Effects of long-term weathering and angle of exposure on the deterioration of polycarbonate

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Journal titleDurability of Building Materials
Pages327341; # of pages: 15
Subjectweatherability; polycarbonate; windows; photodegradation; crackings (breaking); angle of incidence; windows; plastics; mechanical properties; physical properties; failure mechanisms; causes; weathering; photodegradation; cracking; Plastics; résistance aux intemperies; polycarbonate; fenêtre; photodegradation; fissuration; angle d'incidence
AbstractPolycarbonate sheets with a standard surface finish and with a film-protected surface were weathered outdoors at both a horizontal (0 degrees) and a vertical (90 degrees) angle of exposure for periods of up to ten years. The weathering- induced deterioration in the properties of these two types of sheet, such as resistance to surface microcracking, solar transmittance, tensile strength, elongation, and modulus of elasticity, is discussed. Both types of polycarbonate developed a network of surface microcracks on one of the sides, i.e. on the upper (exposed) side in the 0 degrees angle exposure, and on the south side (S-side) in the 90 degrees exposure. The rate of surface microcrack formation was much higher on the exposed side of both types of polycarbonate at the 0 degrees exposure than on the S-side at the 90 degrees exposure because surfaces receive more ultraviolet radiation at a horizontal angle than at a vertical angle. Weathering has only a slight effect on tensile strength at yield and elongation at yield, but induces a relatively large deterioration in tensile strength at break and elongation at break. The angle of exposure did not have a significant effect on tensile strength or on elongation. The modulus of elasticity of both types of polycarbonate, weathered at either 0 degrees or 90 degrees, increased at a relatively fast rate in the early years of exposure, reached a maximum, then decreased. At the end of ten years of weathering, the modulus of elasticity of the polycarbonate sheet was either higher or moderately lower.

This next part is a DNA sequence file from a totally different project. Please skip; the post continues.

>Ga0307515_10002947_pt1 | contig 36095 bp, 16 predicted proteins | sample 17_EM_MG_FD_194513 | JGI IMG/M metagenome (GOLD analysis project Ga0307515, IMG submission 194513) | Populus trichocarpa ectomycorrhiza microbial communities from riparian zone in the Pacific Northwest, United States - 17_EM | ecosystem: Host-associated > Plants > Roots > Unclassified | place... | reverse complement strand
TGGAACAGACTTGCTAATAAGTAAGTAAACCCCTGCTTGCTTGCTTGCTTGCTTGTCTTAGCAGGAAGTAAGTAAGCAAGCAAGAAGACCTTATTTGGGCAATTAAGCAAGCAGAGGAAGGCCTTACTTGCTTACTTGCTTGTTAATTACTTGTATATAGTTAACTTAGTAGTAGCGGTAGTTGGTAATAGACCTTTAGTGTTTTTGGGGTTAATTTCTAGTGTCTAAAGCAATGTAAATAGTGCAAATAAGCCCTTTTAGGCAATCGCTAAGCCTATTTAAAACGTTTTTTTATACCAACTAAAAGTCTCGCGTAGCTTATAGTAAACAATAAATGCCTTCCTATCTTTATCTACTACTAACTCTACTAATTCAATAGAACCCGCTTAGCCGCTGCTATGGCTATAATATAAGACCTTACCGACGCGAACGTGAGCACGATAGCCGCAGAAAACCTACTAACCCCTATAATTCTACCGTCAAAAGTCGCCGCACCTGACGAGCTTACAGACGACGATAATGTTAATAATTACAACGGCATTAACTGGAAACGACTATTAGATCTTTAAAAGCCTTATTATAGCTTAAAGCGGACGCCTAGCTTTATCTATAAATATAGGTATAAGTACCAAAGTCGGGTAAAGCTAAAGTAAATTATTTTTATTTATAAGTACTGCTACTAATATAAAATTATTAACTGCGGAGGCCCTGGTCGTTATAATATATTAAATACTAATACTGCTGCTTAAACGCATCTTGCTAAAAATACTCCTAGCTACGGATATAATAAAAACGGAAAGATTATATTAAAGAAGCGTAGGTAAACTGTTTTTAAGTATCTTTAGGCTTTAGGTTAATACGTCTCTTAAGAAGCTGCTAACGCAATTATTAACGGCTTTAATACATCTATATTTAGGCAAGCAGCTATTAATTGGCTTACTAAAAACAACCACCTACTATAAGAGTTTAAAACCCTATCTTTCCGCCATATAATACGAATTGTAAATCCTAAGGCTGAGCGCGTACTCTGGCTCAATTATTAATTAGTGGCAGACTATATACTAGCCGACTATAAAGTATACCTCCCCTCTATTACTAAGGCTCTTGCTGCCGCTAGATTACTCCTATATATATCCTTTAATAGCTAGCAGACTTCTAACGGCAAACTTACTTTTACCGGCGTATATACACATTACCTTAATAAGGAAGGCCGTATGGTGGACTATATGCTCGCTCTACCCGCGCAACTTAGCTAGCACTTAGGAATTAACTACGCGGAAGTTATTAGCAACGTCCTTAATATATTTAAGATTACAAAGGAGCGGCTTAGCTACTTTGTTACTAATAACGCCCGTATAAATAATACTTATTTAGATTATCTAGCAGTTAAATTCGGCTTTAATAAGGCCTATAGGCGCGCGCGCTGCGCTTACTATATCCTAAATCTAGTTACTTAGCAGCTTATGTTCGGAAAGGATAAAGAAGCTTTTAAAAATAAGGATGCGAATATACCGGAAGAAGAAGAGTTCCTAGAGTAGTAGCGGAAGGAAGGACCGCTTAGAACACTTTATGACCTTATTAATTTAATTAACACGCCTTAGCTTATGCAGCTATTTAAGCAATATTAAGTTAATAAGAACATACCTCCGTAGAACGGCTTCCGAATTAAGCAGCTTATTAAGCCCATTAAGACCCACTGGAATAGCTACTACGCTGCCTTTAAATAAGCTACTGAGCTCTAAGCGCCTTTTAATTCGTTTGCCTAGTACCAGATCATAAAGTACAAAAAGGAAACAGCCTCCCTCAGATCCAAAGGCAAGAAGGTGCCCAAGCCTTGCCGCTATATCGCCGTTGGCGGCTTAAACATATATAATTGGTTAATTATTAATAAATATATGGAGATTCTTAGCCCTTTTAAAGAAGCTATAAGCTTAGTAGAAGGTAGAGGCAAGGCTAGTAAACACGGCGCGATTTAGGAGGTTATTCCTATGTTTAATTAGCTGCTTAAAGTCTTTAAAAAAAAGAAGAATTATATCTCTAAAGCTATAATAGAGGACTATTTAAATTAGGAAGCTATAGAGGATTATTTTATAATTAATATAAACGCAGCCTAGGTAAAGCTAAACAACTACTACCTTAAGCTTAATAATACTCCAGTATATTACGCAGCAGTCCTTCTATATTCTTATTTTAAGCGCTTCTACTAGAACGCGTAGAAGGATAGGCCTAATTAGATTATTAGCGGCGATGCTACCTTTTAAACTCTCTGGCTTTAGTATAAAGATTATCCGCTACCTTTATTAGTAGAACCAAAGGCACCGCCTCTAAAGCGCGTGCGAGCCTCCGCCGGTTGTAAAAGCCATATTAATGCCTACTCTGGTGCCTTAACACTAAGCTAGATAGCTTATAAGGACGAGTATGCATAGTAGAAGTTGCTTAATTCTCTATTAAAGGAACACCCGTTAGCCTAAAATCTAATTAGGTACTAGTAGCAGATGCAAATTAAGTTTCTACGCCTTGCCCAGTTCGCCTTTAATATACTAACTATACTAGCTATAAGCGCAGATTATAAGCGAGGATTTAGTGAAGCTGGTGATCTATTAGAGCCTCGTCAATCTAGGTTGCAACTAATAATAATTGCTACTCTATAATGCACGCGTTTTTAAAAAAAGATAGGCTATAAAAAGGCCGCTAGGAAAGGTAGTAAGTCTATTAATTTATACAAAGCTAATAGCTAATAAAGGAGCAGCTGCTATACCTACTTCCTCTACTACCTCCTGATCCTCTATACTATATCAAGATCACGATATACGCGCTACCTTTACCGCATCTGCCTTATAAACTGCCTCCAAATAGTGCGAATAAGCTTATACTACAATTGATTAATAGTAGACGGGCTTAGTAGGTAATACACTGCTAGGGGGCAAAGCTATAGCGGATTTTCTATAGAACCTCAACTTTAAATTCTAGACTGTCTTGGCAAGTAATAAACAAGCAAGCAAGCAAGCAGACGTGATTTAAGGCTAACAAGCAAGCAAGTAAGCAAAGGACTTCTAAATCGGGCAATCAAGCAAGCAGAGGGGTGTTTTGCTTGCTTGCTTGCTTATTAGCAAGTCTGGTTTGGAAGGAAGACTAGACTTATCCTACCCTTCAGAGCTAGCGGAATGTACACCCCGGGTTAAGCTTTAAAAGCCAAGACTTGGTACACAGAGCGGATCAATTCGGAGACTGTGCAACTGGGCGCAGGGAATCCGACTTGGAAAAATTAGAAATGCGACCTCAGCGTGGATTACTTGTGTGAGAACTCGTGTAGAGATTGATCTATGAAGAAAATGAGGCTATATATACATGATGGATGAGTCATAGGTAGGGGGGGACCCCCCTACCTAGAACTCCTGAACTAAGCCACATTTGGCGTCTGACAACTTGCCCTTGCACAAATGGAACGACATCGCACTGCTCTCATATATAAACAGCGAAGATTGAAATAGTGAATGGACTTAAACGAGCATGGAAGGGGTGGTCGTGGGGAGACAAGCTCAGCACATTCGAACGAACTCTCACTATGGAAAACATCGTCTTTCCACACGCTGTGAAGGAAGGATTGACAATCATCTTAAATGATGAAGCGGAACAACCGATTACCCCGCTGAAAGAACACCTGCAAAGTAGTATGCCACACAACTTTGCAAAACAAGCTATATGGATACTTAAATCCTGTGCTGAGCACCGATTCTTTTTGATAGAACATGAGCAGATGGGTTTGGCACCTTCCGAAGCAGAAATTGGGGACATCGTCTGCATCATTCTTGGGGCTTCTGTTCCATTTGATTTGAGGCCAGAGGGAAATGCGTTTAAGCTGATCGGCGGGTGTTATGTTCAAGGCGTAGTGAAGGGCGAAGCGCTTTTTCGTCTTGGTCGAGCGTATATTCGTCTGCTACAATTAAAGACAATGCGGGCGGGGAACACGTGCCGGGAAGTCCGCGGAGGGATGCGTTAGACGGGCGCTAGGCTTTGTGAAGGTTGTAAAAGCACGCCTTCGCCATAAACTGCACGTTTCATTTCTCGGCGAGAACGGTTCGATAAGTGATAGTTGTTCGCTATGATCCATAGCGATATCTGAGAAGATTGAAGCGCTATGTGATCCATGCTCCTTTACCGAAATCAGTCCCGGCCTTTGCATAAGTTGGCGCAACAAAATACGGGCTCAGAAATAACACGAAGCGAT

Publication date
AffiliationNRC Institute for Research in Construction; National Research Council Canada
Peer reviewedYes
NRC number26492
NPARC number20374258
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Record identifier5b4f9eee-1154-4778-a33f-919d9242c1cc
Record created2012-07-23
Record modified2016-05-09
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